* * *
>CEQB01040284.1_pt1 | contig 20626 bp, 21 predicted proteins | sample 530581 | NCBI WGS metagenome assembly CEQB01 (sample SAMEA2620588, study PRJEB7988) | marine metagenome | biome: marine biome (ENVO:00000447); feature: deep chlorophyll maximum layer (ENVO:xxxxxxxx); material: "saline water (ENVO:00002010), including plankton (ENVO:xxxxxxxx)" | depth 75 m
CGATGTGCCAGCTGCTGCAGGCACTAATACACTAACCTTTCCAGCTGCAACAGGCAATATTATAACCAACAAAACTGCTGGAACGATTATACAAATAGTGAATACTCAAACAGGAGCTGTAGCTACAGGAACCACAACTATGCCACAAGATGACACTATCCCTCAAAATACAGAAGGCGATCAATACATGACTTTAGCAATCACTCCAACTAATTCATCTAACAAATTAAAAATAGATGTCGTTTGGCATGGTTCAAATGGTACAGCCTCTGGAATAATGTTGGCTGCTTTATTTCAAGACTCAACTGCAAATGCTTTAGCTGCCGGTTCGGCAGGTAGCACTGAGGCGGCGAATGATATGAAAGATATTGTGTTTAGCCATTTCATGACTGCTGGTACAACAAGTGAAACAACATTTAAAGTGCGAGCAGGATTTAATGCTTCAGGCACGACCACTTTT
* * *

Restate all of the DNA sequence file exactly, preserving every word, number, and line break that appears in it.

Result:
>CEQB01040284.1_pt1 | contig 20626 bp, 21 predicted proteins | sample 530581 | NCBI WGS metagenome assembly CEQB01 (sample SAMEA2620588, study PRJEB7988) | marine metagenome | biome: marine biome (ENVO:00000447); feature: deep chlorophyll maximum layer (ENVO:xxxxxxxx); material: "saline water (ENVO:00002010), including plankton (ENVO:xxxxxxxx)" | depth 75 m
CGATGTGCCAGCTGCTGCAGGCACTAATACACTAACCTTTCCAGCTGCAACAGGCAATATTATAACCAACAAAACTGCTGGAACGATTATACAAATAGTGAATACTCAAACAGGAGCTGTAGCTACAGGAACCACAACTATGCCACAAGATGACACTATCCCTCAAAATACAGAAGGCGATCAATACATGACTTTAGCAATCACTCCAACTAATTCATCTAACAAATTAAAAATAGATGTCGTTTGGCATGGTTCAAATGGTACAGCCTCTGGAATAATGTTGGCTGCTTTATTTCAAGACTCAACTGCAAATGCTTTAGCTGCCGGTTCGGCAGGTAGCACTGAGGCGGCGAATGATATGAAAGATATTGTGTTTAGCCATTTCATGACTGCTGGTACAACAAGTGAAACAACATTTAAAGTGCGAGCAGGATTTAATGCTTCAGGCACGACCACTTTT